Most of the Old Town is built in baroque style, with scrolls, flowers, frescoes and every embellishment you could imagine. There are several synagogues too, mostly in the Jewish Quarter, and heavily renovated; these straddle Gothic to modern times. There are also, very moving holocaust memorials and other mementos of those times.

Art Nouveau

There are sprinklings of Art Nouveau in the Old Town, as it wanders into the new Town, with the amazing Municipal Hall the most celebrated example. Cubist, Functionalist and Communist Era architecture are all also to be found.


And then the New town. and to cap it all off Frank Gehry’s Dancing House, referencing Fred (the rokc tower) and Ginger (the glass one). Astonishing. It was designed by the Croatian-Czech architect Vlado Milunić in cooperation with Canadian-American architect Frank Gehry on a riverfront plot that had been left vacant after World War II bombing. It was completed in 1996, with the encouragement of the then Czech president, Václav Havel, who had lived next door to the site for decades, in his family home. He had hoped that the building would become a centre for cultural activity. The nickname is now discouraged, as 'American Hollywood kitsch'. That doesn't prevent the stream of tourists stopping on the riverbank to take a picture


Food and Relaxation

After all that walking and navigating I need a rest. Another 14 kilometres and all the signs in Czech. There are little pictures of the sights underneath but these black line drawings all look the same to me. A synagogue looks just like a castle. I retire to a courtyard inn to sample the local food. It’s good to see that this is promoted in all the restaurants rather than international fare. Most of the food items have a y on the end: salaty, steaky; so that's where our penchant for naming sportsmen (Giggsy) came from. The food is very tasty. Caraway features heavily in the cabbage. There are bread and potato dumplings, some smoked goodies. And a lot of pork of course.

The local ice cream comes in coiled pastry ‘chimneys’ rather than cones. They bake the chimneys on rotating spits - there are stalls on most streets with an assortment of fillings - and whipped cream. To drink there are various flavoured lemonades, all home made. The raspberry one is delicious. And plenty of beer naturally. They drink more beer here per capita than any country in the world. The only drawback is that the diet is heavy on the stomach. After I’ve eaten all I want to do is sleep.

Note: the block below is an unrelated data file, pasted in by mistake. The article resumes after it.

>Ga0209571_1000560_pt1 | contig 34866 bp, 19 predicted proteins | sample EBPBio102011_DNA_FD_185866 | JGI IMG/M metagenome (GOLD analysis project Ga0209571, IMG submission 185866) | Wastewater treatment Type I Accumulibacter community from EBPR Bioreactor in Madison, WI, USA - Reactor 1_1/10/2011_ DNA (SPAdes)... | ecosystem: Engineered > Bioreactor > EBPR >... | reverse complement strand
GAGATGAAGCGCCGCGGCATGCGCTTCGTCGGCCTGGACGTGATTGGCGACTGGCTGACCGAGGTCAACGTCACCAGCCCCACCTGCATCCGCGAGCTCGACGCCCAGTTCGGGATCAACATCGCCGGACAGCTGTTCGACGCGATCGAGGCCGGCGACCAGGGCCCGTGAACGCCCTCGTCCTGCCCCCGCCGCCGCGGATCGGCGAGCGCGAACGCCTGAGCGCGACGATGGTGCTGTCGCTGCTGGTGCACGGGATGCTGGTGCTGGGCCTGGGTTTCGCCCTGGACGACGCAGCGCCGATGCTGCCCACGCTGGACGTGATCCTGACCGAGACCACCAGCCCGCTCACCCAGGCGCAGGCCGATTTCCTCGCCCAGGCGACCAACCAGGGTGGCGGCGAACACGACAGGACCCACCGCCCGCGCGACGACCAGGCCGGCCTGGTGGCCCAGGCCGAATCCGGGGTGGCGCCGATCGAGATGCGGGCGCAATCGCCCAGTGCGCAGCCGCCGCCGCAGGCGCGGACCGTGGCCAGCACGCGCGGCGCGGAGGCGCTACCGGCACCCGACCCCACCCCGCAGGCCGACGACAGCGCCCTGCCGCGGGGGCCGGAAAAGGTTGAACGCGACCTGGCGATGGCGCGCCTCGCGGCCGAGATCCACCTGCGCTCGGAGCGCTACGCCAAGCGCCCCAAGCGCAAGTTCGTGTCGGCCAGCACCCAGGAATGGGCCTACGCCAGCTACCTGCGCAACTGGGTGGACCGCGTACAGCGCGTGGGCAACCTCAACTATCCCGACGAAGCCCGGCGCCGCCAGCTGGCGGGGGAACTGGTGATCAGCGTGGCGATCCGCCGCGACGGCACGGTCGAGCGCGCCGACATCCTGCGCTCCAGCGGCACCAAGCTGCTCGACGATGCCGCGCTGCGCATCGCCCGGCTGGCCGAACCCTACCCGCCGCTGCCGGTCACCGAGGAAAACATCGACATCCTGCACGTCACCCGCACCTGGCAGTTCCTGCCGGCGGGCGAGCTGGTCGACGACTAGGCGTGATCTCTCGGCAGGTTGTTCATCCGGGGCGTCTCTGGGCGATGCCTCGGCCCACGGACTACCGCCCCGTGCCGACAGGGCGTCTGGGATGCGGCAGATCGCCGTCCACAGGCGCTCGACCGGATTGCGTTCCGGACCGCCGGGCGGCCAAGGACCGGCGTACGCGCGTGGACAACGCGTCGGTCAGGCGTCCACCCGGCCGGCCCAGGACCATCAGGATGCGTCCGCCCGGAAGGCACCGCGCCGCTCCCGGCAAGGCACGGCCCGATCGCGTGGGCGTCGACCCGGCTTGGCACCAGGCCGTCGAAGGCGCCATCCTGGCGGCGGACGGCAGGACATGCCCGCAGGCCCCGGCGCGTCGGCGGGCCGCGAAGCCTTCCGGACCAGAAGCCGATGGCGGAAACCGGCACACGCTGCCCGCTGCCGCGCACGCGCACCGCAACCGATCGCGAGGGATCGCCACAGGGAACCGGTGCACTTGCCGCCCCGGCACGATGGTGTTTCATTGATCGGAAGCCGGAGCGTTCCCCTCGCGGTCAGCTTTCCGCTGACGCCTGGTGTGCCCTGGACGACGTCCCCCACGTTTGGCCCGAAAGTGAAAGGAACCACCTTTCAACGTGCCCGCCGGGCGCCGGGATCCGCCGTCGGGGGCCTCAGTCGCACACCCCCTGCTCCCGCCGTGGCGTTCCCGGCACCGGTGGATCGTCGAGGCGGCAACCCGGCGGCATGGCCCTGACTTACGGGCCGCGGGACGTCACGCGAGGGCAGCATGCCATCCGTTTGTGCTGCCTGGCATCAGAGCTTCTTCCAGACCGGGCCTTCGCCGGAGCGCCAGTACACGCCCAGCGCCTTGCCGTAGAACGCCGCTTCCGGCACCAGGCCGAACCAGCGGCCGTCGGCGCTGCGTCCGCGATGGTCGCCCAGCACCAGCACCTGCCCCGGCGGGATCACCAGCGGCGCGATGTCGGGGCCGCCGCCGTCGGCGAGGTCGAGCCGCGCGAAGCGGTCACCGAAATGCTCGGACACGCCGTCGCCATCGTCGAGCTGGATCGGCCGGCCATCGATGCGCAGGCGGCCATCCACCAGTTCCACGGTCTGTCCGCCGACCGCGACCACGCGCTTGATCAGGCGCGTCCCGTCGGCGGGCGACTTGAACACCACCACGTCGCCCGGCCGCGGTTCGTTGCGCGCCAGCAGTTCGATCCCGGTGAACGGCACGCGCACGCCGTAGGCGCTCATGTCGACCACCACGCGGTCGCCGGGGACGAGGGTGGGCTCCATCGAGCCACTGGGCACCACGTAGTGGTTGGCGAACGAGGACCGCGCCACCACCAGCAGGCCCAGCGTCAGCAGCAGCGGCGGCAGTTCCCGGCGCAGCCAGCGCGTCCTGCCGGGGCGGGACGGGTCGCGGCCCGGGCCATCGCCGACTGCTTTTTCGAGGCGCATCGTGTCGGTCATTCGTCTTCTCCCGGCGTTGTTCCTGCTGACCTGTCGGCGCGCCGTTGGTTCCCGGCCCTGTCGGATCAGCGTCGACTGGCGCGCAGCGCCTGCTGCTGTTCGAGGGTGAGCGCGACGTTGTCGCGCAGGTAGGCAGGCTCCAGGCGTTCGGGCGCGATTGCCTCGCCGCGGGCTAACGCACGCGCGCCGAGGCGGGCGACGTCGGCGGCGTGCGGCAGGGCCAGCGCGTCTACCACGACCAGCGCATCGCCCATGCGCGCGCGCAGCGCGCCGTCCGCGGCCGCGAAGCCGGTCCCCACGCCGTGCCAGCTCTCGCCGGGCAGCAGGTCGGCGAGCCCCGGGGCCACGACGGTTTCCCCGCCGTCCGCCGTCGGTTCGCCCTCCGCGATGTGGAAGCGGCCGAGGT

Czechia has it's own currency, the koruna. Though they take euros everywhere. If you don’t mind accepting the extortionate exchange rates, as each establishment sets their own rate. It's a euro to use the toilet.

My Hotel in Prague

The MeetMe23 upmarket hostel is very funky and very good value. It’s just across the road from the station, in a converted neo-renaissance mansion that’s stepped in history. Its been brought bang up to date with plastic blue man sculptures (you can even print out a miniature 3D one for a keepsake), a Skoda on the wall and individually designed rooms. Mine has about 20 light bulbs hanging from the ceiling and a great view over the city. The cellar restaurant serves up decent Czech food and gin and tonic too.

Warsaw next. Read more about the Czech Republic here.

What is the History of The Czech Republic?

  • Historically, the Czech Republic (or Czechia) was composed of the Kingdom of Bohemia and the March of Moravia, both part of the Holy Roman Empire (800-1806), then also a constituent of the Habsburg Empire (1526-1918)
  • The defeat of the Austria-Hungary Empire in World War I cleared the way for the foundation of an independent state of Czechoslovakia on October 28, 1918. However, Czechoslovakia’s independence was relatively short lived. At the Munich Conference in 1939 Great Britain, France and Italy (without the presence of Czechoslovakia) agreed to allow Adolf Hitler’s Germany to annex certain parts of the country.
  • After World War II, the restored republic became part of the Soviet sphere of power.
  • President Alexander Dubček’s attempts at liberalisation (The Prague Spring) were brutally suppressed in August 1968.
  • In 1989 the Communist regime finally collapsed, thanks to the Velvet Revolution. On January 1, 1993, Czechoslovakia was peacefully divided into two independent states: Czech and Slovak Republics The Velvet Divorce). Václav Havel was elected the first president of the Czech Republic. In the following years, the Czech Republic joined the OECD (1994), the NATO (1999)

Facts and Factoids

  • The Czech Republic's official formal and short names at the United Nations are Česká republika and Česko in Czech, and the Czech Republic and Czechia in English. All these names derive from the name of the Czechs, the West Slavic ethnic group native to the Czech lands.
  • It's frequently referred to as Bohemia, though as you can see from above, that's like calling The Netherlands, Holland. You'll also have heard of a bohemian lifestyle.
  • The Czech people are the world's heaviest consumers of beer.
  • The currency used in Czech Republic is the Czech Crown (Koruna).

Is the Czech Republic in the EU?

  • The Czech Republic joined the EU in 2004. It is part of the Schengen Zone.

Is the Czech Republic a Poor Country?

  • Poverty rates in the Czech Republic are the second lowest in the European Union, with 3.4 percent of working people in the country threatened by poverty compared to the EU average where the rate is around one in ten.

What is There to See and Do in Czechia?

The landscape of the country is dominated by hills and medium-high mountains: the Ore Mountains in the northwest, the Giant Mountains and the Eagle Mountains in the North, to Beskids in the East, the Carpathians in the Southeast, the Umava Mountains in the South and Southwest and the Bohemian Forest in the West.

Prague, the capital, is a great city for a weekend break - or longer.